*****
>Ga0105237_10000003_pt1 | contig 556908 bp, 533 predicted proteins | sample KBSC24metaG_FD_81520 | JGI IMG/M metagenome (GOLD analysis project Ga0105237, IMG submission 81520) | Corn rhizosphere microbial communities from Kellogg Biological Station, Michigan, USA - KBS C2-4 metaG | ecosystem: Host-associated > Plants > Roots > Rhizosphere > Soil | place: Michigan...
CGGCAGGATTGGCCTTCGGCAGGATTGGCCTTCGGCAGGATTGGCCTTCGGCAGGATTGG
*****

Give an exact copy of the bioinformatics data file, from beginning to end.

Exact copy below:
>Ga0105237_10000003_pt1 | contig 556908 bp, 533 predicted proteins | sample KBSC24metaG_FD_81520 | JGI IMG/M metagenome (GOLD analysis project Ga0105237, IMG submission 81520) | Corn rhizosphere microbial communities from Kellogg Biological Station, Michigan, USA - KBS C2-4 metaG | ecosystem: Host-associated > Plants > Roots > Rhizosphere > Soil | place: Michigan...
CGGCAGGATTGGCCTTCGGCAGGATTGGCCTTCGGCAGGATTGGCCTTCGGCAGGATTGG